Anon Pairot flips through his PowerPoint presentation; the slides are quirky, not what a visitor to the design summit at Maison & Objet Asia may have anticipated. It is the region’s most prestigious interior design event, and top designers from as far afield as Italy and Japan are in attendance. Up on the screen, internet memes and images of monkeys appear at what seem like random intervals.
It is unexpected, and that’s exactly the point designer and artist Pairot is trying to make. He’s been asked to speak on the theme “Bangkok Meets World: Thai Designers Gear Up for High Market Expectations”, but instead he’s confounding audience expectations.
“It’s a very common word but I think we don’t always understand it,” he explains to the gathered crowd. “Expectations for yourself are very different to the expectations of your client.”
Pairot, who has his own design studio, is part of an emerging movement in Thai interior and architectural design that Manrat Suensilpong, a veteran of the industry, has termed the “new species” of Thai designer. They are at the forefront of the country’s design industry – the kind of designers who revel in turning expectations on their head.
“What are they doing differently to set them apart from others? Basically it’s a hybrid of three things, from my experience: first, they are a group of great Thai designers, like Anon, who design products that are really appealing to the international market. But they not only design products, they also develop the products, do the research by utilising their very talented people and then manufacture the product to the end user,” says Suensilpong, who is well-attuned to the pulse of the industry. He is the business development director at furniture design firm Kenkoon, where he has worked for 11 years, as well as the vice-president of the Design & Objects Association and he sits on the board of the Thai Furniture Industries Association.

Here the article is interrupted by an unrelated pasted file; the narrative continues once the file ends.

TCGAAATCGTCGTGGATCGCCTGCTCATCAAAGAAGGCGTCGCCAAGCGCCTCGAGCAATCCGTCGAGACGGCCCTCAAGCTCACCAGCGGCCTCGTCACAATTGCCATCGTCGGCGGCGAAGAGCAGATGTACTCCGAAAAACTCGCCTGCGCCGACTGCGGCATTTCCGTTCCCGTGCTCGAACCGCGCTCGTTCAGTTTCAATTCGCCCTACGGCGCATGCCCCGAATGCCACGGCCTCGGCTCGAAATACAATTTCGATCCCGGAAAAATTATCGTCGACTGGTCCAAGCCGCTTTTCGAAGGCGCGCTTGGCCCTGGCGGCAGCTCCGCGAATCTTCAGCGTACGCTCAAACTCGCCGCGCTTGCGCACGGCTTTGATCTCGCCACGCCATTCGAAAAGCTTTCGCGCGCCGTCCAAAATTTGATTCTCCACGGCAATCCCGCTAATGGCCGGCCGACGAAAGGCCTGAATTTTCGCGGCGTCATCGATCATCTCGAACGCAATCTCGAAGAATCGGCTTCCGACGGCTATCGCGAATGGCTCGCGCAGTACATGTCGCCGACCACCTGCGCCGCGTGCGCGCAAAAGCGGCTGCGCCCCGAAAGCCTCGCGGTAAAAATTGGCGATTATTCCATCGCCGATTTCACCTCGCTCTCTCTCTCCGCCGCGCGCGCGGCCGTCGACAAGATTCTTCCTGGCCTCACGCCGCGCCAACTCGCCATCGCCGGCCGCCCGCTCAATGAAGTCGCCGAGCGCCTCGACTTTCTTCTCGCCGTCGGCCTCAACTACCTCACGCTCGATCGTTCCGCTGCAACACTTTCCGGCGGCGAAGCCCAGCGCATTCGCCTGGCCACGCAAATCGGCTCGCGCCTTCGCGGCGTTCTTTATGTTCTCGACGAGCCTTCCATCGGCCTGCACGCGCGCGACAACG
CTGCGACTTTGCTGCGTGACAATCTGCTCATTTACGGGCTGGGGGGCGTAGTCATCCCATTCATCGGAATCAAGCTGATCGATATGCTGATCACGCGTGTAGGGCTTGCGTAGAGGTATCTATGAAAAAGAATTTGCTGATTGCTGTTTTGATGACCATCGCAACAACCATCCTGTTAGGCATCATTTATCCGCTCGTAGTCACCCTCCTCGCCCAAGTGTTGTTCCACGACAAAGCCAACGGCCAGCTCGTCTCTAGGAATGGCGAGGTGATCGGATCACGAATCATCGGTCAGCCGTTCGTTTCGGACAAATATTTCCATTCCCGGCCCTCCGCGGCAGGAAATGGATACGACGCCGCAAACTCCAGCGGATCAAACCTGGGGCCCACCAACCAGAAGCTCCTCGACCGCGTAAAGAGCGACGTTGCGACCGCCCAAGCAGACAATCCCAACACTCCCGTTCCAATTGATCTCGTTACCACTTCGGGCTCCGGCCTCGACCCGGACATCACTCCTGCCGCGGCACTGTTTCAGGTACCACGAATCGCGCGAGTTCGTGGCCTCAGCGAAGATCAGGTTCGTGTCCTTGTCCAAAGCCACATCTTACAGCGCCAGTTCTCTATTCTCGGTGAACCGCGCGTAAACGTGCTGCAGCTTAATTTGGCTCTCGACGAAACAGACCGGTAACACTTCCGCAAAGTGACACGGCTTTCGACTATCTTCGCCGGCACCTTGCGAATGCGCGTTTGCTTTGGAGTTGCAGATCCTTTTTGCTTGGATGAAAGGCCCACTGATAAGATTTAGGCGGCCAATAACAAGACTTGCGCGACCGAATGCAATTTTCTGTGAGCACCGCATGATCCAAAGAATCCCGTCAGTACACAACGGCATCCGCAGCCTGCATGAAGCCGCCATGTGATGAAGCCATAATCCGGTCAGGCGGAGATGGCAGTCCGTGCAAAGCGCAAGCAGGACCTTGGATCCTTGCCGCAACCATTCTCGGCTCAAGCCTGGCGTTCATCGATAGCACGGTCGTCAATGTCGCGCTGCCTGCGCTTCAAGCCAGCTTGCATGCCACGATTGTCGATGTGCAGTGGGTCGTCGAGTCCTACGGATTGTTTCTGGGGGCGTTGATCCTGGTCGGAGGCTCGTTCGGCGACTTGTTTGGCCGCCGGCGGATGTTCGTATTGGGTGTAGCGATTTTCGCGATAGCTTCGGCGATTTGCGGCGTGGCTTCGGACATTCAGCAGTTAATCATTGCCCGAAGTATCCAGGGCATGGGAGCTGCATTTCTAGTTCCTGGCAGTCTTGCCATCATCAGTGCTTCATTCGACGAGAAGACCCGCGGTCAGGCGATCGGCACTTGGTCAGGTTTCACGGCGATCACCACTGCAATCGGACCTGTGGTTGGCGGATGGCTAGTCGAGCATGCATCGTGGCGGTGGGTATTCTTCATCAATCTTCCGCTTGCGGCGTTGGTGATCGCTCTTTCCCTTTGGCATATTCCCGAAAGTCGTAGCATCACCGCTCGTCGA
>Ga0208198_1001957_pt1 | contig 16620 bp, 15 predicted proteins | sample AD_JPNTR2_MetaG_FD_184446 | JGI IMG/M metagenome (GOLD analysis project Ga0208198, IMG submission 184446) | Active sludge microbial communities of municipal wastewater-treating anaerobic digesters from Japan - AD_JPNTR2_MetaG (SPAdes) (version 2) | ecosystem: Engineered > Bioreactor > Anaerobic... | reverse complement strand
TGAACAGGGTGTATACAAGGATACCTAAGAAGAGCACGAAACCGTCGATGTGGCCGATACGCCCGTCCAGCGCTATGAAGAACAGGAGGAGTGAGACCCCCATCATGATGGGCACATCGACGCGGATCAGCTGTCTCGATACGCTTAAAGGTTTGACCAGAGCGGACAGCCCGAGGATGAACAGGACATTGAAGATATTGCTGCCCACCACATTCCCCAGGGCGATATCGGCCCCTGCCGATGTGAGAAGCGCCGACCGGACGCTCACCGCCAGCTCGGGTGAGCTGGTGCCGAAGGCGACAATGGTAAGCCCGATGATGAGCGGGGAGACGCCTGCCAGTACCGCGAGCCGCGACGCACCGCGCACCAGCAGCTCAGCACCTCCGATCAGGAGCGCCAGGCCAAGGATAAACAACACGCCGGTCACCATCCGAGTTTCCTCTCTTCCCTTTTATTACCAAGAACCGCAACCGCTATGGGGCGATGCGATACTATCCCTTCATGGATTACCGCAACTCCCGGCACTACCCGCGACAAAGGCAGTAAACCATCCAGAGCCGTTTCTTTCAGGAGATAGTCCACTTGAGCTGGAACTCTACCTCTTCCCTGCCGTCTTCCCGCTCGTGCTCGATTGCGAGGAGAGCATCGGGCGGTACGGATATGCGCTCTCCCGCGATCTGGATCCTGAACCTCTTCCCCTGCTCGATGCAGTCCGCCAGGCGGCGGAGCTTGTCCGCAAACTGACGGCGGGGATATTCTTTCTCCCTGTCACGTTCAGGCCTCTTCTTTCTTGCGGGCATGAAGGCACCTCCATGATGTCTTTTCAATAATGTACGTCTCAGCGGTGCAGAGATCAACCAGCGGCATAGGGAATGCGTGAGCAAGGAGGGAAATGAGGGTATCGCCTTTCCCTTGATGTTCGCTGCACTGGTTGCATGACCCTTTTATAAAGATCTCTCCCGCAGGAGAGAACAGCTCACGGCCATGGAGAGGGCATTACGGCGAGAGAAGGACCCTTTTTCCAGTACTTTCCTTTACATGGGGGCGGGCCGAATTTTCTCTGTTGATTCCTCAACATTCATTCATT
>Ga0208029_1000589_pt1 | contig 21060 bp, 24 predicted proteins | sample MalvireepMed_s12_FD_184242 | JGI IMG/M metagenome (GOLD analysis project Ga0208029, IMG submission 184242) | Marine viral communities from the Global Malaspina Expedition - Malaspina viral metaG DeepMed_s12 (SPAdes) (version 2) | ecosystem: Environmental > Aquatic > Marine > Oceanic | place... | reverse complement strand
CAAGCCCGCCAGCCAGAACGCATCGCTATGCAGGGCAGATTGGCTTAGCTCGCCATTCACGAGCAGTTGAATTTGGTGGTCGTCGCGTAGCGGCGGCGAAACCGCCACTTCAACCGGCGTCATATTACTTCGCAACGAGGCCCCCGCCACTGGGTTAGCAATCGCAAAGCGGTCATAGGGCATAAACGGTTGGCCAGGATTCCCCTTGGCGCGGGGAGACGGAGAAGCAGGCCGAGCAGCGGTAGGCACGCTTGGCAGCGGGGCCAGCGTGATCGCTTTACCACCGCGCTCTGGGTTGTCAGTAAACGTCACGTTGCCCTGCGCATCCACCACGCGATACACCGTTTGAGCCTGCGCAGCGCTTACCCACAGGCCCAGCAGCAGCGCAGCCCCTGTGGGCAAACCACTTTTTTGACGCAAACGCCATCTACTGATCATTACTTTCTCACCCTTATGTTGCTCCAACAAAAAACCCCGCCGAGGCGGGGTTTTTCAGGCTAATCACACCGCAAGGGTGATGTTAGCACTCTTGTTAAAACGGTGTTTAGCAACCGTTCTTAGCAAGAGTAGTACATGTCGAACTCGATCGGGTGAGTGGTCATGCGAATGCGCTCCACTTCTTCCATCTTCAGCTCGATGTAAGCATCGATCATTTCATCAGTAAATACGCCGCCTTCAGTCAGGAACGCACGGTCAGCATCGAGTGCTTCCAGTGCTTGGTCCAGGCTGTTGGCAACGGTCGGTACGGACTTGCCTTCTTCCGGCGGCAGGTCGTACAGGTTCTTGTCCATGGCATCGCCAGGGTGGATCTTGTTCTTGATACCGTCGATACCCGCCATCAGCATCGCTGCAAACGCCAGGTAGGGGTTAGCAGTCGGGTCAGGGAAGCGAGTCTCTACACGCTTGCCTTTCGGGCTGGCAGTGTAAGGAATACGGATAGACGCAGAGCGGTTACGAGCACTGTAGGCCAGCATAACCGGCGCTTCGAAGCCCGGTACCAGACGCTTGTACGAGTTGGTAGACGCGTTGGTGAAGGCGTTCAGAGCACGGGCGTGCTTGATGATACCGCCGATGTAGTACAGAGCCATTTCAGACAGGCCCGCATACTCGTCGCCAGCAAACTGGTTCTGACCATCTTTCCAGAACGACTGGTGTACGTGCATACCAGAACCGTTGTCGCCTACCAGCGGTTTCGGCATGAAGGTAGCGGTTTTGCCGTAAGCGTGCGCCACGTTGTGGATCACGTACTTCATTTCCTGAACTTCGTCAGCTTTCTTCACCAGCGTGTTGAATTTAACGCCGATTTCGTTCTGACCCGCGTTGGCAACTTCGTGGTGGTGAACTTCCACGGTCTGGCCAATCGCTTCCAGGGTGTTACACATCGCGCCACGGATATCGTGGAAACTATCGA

Thai design has come a long way in the past three decades. As Suensilpong explains, Thailand was among the first countries to benefit from the production migration of European and US manufacturers looking to take advantage of cheaper labour costs overseas. “This was really the good time for the Thai furniture industry,” he says. But of course, nothing lasts forever.
“The coming of China, they reformed their economy and opened up the country… Thailand was not cheap any more [by comparison]. These [manufacturers], they gradually moved out to other countries with cheaper labour.”
The question on everyone’s lips was the same: how to return to the glory days? Companies such as Kenkoon, and others – Suensilpong namechecks Mobella, Dots Design Studio, PDM Brand and Niiq – began establishing themselves in order to combine high-end design with product development and production services. While Kenkoon has been around for the better part of a decade, Suensilpong says the past four to five years has seen a surge in new firms coming on board.
“They are the guys who previously designed for the international brands or for other companies, but now they stand up and they’re making everything themselves. And, finally, customers just love it,” he says. “For the cheap products, we have so many countries who do that. But for customised, beautiful products we are the kind of species that specialise to do something like this. In Thailand, we have many people like this now.”
This ability to create unique, appealing products is, in large part, what has driven the success of this new wave of designers in Thailand. Duangrit Bunnag, the founder of his eponymous architectural firm and winner of an abundance of awards for his luxurious projects, says Thai design has evolved “tremendously” in the past decade.
“I think the younger generation have had more freedom in recent years to express themselves, and I think that’s very important,” he says. “With or without the support of the government, they managed to actually have a breakthrough in the barrier that we had in the early generation of mine… It was something deep in culture, it’s a notion of Thai culture that the young people have to keep themselves modest and not speak out.